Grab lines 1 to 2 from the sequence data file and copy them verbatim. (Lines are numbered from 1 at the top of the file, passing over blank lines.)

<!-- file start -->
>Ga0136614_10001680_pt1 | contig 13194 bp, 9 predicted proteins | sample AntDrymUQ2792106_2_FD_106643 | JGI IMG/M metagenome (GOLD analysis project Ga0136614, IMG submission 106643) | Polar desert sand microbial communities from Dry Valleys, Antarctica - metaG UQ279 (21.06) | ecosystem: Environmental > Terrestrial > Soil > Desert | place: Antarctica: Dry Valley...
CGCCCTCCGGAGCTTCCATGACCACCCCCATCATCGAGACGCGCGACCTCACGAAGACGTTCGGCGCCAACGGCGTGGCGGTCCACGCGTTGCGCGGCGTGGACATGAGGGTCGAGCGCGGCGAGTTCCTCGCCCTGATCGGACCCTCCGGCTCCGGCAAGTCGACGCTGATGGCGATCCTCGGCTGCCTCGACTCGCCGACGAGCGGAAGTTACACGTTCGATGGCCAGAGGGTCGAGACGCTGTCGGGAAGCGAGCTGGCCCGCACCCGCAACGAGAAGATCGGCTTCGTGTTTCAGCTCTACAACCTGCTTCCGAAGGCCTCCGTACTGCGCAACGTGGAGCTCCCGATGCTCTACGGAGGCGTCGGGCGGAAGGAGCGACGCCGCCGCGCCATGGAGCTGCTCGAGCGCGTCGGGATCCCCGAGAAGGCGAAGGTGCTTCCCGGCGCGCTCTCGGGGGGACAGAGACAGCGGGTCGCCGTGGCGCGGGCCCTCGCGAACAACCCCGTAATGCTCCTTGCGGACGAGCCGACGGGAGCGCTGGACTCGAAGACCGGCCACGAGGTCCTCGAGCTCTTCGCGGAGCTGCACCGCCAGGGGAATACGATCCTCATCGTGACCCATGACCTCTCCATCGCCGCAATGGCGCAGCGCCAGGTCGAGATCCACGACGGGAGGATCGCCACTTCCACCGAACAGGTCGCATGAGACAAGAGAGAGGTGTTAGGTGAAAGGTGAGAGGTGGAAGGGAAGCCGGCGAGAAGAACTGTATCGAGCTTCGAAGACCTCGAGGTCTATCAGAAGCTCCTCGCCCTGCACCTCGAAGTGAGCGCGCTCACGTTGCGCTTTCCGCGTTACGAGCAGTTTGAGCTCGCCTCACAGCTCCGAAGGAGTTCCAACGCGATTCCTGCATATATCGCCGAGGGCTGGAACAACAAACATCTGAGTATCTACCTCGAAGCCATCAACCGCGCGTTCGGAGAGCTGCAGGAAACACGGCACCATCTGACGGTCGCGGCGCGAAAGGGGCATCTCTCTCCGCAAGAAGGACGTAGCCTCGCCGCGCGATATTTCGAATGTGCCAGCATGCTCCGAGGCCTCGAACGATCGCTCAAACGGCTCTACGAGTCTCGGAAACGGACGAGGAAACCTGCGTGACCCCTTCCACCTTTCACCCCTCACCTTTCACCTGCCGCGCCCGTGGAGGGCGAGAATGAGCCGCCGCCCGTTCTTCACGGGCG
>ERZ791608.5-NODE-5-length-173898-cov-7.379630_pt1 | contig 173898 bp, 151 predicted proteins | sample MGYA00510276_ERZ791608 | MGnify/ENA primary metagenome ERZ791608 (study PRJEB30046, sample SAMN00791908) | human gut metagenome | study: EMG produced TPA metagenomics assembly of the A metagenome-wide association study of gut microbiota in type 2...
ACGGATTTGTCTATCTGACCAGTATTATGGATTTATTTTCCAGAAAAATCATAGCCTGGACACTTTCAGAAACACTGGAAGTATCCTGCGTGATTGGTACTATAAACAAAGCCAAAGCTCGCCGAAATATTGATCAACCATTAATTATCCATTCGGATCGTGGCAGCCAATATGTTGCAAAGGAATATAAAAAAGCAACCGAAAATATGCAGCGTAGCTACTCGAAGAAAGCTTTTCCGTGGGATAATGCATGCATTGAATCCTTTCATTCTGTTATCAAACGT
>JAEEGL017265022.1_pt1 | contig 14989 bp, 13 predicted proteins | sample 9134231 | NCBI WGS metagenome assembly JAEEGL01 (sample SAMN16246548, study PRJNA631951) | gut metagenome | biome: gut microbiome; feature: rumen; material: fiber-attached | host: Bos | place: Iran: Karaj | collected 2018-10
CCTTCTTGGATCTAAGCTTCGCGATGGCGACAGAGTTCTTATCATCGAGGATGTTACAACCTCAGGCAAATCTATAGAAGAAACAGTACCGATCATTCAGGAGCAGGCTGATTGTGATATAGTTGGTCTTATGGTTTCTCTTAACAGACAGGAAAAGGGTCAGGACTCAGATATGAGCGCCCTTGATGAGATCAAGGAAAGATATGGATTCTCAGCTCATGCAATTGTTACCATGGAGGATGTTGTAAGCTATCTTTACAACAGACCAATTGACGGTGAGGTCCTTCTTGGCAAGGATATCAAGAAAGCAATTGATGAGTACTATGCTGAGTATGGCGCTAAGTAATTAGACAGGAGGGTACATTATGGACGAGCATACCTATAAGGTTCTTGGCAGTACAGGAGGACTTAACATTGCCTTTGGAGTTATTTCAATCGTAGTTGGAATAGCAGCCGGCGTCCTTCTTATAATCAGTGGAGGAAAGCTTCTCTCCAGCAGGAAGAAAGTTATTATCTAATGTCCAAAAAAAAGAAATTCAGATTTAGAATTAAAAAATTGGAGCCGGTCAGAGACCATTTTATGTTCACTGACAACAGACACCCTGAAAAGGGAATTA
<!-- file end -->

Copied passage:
>Ga0136614_10001680_pt1 | contig 13194 bp, 9 predicted proteins | sample AntDrymUQ2792106_2_FD_106643 | JGI IMG/M metagenome (GOLD analysis project Ga0136614, IMG submission 106643) | Polar desert sand microbial communities from Dry Valleys, Antarctica - metaG UQ279 (21.06) | ecosystem: Environmental > Terrestrial > Soil > Desert | place: Antarctica: Dry Valley...
CGCCCTCCGGAGCTTCCATGACCACCCCCATCATCGAGACGCGCGACCTCACGAAGACGTTCGGCGCCAACGGCGTGGCGGTCCACGCGTTGCGCGGCGTGGACATGAGGGTCGAGCGCGGCGAGTTCCTCGCCCTGATCGGACCCTCCGGCTCCGGCAAGTCGACGCTGATGGCGATCCTCGGCTGCCTCGACTCGCCGACGAGCGGAAGTTACACGTTCGATGGCCAGAGGGTCGAGACGCTGTCGGGAAGCGAGCTGGCCCGCACCCGCAACGAGAAGATCGGCTTCGTGTTTCAGCTCTACAACCTGCTTCCGAAGGCCTCCGTACTGCGCAACGTGGAGCTCCCGATGCTCTACGGAGGCGTCGGGCGGAAGGAGCGACGCCGCCGCGCCATGGAGCTGCTCGAGCGCGTCGGGATCCCCGAGAAGGCGAAGGTGCTTCCCGGCGCGCTCTCGGGGGGACAGAGACAGCGGGTCGCCGTGGCGCGGGCCCTCGCGAACAACCCCGTAATGCTCCTTGCGGACGAGCCGACGGGAGCGCTGGACTCGAAGACCGGCCACGAGGTCCTCGAGCTCTTCGCGGAGCTGCACCGCCAGGGGAATACGATCCTCATCGTGACCCATGACCTCTCCATCGCCGCAATGGCGCAGCGCCAGGTCGAGATCCACGACGGGAGGATCGCCACTTCCACCGAACAGGTCGCATGAGACAAGAGAGAGGTGTTAGGTGAAAGGTGAGAGGTGGAAGGGAAGCCGGCGAGAAGAACTGTATCGAGCTTCGAAGACCTCGAGGTCTATCAGAAGCTCCTCGCCCTGCACCTCGAAGTGAGCGCGCTCACGTTGCGCTTTCCGCGTTACGAGCAGTTTGAGCTCGCCTCACAGCTCCGAAGGAGTTCCAACGCGATTCCTGCATATATCGCCGAGGGCTGGAACAACAAACATCTGAGTATCTACCTCGAAGCCATCAACCGCGCGTTCGGAGAGCTGCAGGAAACACGGCACCATCTGACGGTCGCGGCGCGAAAGGGGCATCTCTCTCCGCAAGAAGGACGTAGCCTCGCCGCGCGATATTTCGAATGTGCCAGCATGCTCCGAGGCCTCGAACGATCGCTCAAACGGCTCTACGAGTCTCGGAAACGGACGAGGAAACCTGCGTGACCCCTTCCACCTTTCACCCCTCACCTTTCACCTGCCGCGCCCGTGGAGGGCGAGAATGAGCCGCCGCCCGTTCTTCACGGGCG